Chronic Giardiasis: Studies on Drug Sensitivity, Toxin Production, and Host Immune Response

Academic Article


  • We investigated a patient (W.B.) with chronic symptomatic giardiasis despite seven separate courses of either quinacrine or metronidazole who was cured by combined quinacrine and metronidazole. After isolating Giardia lamblia from W.B., we cultured the trophozoites to make the following observations. In vitro drug testing showed that (a) W.B.'s organisms were not more drug resistant than three other isolates and that (b) W.B.'s organisms were more sensitive to combined quinacrine and metronidazole than to either drug alone. Isolates of Giardia lamblia from W.B. and 3 other patients did not produce detectable enterotoxin in four different assays. W.B. had normal levels of circulating iminunoglobulins, detectable intestinal immunoglobulin A, circulating immunoglobulin G anti-Giardia lamblia antibodies, and lymphocyte responsiveness to solubilized Giardia lamblia. However, monocytes-macrophages from W.B. exhibited reduced killing for Giardia lamblia compared with normal subjects. Conclusions: (a) The chronicity of our patient's infection was not due to the organism having unique properties of drug resistance. (b) Combined quinacrine and metronidazole, which cured our patient's chronic giardiasis, should be tried in patients in whom infection persists after single drug therapy. (c) The diarrhea in our patient was probably caused by a mechanism other than Giardia lamblia-induced secretion by currently recognized enterotoxins. (d) Reduced cellular cytotoxicity for Giardia lamblia may have contributed to the persistence of our patient's infection and should be suspected in other patients with chronic giardiasis. © 1982, American Gastroenterological Association. All rights reserved.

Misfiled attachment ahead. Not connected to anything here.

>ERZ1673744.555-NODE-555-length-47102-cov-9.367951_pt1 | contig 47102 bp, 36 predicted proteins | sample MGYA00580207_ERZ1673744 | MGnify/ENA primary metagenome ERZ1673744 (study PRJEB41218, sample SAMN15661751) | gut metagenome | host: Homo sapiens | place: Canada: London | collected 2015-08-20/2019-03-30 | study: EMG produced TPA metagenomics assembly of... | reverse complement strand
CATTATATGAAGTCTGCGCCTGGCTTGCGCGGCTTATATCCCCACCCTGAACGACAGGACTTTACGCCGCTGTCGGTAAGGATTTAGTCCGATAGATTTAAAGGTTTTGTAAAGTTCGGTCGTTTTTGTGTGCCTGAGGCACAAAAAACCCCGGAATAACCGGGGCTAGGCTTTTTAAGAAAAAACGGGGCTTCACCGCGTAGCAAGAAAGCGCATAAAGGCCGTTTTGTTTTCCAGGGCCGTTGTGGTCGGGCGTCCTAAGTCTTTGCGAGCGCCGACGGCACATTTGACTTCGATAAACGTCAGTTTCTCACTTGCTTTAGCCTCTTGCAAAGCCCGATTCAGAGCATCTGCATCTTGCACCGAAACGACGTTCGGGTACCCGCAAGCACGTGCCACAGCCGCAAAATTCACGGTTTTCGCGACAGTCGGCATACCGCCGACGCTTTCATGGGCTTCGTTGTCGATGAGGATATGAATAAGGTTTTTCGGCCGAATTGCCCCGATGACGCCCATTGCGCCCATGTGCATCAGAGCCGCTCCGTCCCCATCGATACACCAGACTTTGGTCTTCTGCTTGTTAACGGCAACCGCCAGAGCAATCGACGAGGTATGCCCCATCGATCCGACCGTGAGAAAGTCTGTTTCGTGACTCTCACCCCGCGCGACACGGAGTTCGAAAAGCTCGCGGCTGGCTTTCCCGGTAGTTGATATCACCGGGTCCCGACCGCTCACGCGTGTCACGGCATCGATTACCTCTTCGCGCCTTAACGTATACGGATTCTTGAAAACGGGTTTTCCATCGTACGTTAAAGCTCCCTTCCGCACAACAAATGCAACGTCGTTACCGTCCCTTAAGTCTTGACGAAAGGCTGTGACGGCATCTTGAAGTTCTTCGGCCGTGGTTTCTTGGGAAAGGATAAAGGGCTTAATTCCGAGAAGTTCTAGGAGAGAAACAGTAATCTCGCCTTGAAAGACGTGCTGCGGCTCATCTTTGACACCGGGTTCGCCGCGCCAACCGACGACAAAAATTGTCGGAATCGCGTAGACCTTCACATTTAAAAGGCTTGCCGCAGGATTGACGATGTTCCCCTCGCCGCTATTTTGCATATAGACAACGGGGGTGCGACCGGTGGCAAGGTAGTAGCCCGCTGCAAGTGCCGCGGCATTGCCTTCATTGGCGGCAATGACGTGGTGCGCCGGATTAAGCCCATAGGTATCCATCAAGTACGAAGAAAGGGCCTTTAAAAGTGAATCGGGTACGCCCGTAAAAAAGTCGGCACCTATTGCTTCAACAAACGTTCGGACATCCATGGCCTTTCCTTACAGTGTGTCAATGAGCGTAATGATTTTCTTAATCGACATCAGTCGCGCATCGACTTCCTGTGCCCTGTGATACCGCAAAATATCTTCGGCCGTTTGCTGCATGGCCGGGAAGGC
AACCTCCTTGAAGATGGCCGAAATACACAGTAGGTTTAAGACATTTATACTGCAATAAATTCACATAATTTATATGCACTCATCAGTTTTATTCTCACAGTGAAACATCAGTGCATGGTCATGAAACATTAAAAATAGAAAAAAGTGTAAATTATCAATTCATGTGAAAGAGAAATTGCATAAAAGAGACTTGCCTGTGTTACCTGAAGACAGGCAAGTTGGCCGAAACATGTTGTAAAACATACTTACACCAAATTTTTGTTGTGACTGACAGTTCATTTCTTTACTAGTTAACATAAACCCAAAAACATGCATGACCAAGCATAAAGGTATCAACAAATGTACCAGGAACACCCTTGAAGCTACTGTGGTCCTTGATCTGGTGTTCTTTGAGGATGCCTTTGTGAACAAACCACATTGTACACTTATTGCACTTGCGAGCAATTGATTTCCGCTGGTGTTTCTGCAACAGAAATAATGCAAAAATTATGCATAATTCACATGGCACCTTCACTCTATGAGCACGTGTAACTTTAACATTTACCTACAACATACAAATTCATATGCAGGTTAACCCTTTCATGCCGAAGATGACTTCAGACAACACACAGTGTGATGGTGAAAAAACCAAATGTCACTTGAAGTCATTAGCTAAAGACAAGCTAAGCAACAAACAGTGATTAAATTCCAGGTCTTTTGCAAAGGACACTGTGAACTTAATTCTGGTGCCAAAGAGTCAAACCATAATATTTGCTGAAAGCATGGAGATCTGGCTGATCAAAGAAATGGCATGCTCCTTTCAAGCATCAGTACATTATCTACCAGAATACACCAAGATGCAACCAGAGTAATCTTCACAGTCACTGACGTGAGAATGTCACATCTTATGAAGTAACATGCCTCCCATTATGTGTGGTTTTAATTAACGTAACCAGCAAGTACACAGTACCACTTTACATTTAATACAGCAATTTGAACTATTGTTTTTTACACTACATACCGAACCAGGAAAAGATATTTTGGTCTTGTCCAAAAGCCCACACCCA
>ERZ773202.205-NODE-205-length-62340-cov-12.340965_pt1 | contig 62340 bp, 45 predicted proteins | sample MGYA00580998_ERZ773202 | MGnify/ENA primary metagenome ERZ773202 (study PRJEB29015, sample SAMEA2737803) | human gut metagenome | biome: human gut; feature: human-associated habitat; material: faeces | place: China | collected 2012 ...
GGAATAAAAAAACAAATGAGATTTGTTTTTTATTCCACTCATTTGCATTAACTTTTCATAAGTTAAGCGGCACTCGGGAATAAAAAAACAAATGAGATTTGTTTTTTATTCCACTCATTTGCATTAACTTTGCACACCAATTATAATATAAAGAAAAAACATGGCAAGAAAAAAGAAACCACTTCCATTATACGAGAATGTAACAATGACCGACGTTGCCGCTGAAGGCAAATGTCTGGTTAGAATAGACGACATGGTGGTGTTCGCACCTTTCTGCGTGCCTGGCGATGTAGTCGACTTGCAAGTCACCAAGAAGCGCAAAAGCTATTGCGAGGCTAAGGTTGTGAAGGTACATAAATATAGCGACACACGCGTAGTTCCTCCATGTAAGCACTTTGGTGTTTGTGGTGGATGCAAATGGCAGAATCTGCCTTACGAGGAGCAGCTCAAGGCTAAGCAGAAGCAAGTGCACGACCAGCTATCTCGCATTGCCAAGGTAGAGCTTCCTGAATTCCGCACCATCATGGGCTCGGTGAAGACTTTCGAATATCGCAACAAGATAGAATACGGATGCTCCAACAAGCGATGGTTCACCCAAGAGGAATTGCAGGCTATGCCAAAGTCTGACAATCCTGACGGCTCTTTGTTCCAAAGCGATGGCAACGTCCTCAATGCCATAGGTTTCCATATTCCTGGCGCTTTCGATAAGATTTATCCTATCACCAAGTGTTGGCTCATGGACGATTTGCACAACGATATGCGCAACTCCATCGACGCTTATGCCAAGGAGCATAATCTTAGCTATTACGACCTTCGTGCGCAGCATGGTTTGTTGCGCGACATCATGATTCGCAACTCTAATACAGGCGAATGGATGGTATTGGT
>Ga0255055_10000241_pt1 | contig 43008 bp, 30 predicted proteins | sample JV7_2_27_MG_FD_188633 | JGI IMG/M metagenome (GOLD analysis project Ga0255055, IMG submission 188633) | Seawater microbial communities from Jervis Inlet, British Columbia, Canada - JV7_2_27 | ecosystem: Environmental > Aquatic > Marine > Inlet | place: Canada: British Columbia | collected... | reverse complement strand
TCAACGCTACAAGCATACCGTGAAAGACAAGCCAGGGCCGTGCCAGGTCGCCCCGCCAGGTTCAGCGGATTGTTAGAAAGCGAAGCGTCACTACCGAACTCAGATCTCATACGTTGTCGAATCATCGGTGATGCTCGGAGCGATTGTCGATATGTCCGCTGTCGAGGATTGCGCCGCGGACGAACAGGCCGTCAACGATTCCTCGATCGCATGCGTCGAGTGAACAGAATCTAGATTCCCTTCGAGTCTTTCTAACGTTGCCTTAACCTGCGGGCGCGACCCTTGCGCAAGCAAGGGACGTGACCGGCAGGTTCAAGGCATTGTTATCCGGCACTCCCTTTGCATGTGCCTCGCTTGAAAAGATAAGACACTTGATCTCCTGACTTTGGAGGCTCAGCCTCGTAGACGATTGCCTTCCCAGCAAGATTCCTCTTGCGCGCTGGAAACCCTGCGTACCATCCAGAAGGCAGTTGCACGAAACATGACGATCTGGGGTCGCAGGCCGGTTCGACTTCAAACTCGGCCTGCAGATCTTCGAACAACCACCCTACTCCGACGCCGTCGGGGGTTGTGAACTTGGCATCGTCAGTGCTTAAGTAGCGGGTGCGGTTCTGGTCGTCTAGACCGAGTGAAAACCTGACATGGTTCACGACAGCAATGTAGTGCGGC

• Published In

  • Gastroenterology  Journal
  • Digital Object Identifier (doi)

    Author List

  • Smith PD; Gillin FD; Spira WM; Nash TE
  • Start Page

  • 797
  • End Page

  • 803
  • Volume

  • 83
  • Issue

  • 4